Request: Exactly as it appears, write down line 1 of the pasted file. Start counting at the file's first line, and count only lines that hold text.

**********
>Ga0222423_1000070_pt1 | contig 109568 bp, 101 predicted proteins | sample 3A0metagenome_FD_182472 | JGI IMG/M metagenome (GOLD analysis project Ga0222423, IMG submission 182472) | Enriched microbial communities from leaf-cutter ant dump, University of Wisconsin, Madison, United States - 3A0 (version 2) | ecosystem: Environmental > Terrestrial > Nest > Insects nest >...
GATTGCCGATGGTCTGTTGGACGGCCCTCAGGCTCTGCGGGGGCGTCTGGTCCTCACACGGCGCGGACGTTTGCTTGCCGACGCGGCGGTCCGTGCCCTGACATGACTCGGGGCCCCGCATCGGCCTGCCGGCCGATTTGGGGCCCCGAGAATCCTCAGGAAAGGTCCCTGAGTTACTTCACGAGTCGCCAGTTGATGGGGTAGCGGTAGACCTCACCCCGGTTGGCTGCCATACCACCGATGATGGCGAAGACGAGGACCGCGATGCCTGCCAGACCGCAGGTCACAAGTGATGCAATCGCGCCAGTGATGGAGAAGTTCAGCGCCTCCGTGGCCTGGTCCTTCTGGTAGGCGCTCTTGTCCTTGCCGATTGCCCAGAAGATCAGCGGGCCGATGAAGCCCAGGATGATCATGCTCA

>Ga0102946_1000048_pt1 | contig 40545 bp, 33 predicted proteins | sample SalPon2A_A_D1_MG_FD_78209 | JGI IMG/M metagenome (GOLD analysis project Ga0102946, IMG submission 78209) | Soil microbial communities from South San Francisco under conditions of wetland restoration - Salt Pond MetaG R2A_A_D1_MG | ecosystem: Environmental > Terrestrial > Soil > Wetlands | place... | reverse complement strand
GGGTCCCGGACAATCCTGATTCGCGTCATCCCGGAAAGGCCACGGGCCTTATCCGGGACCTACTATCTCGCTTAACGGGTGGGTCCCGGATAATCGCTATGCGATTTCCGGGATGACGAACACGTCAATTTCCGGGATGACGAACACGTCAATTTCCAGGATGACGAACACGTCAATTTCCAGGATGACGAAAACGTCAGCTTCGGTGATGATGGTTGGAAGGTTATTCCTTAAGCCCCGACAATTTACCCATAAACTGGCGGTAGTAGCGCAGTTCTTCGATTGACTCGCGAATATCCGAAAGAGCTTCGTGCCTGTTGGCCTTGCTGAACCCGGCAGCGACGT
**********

>Ga0222423_1000070_pt1 | contig 109568 bp, 101 predicted proteins | sample 3A0metagenome_FD_182472 | JGI IMG/M metagenome (GOLD analysis project Ga0222423, IMG submission 182472) | Enriched microbial communities from leaf-cutter ant dump, University of Wisconsin, Madison, United States - 3A0 (version 2) | ecosystem: Environmental > Terrestrial > Nest > Insects nest >...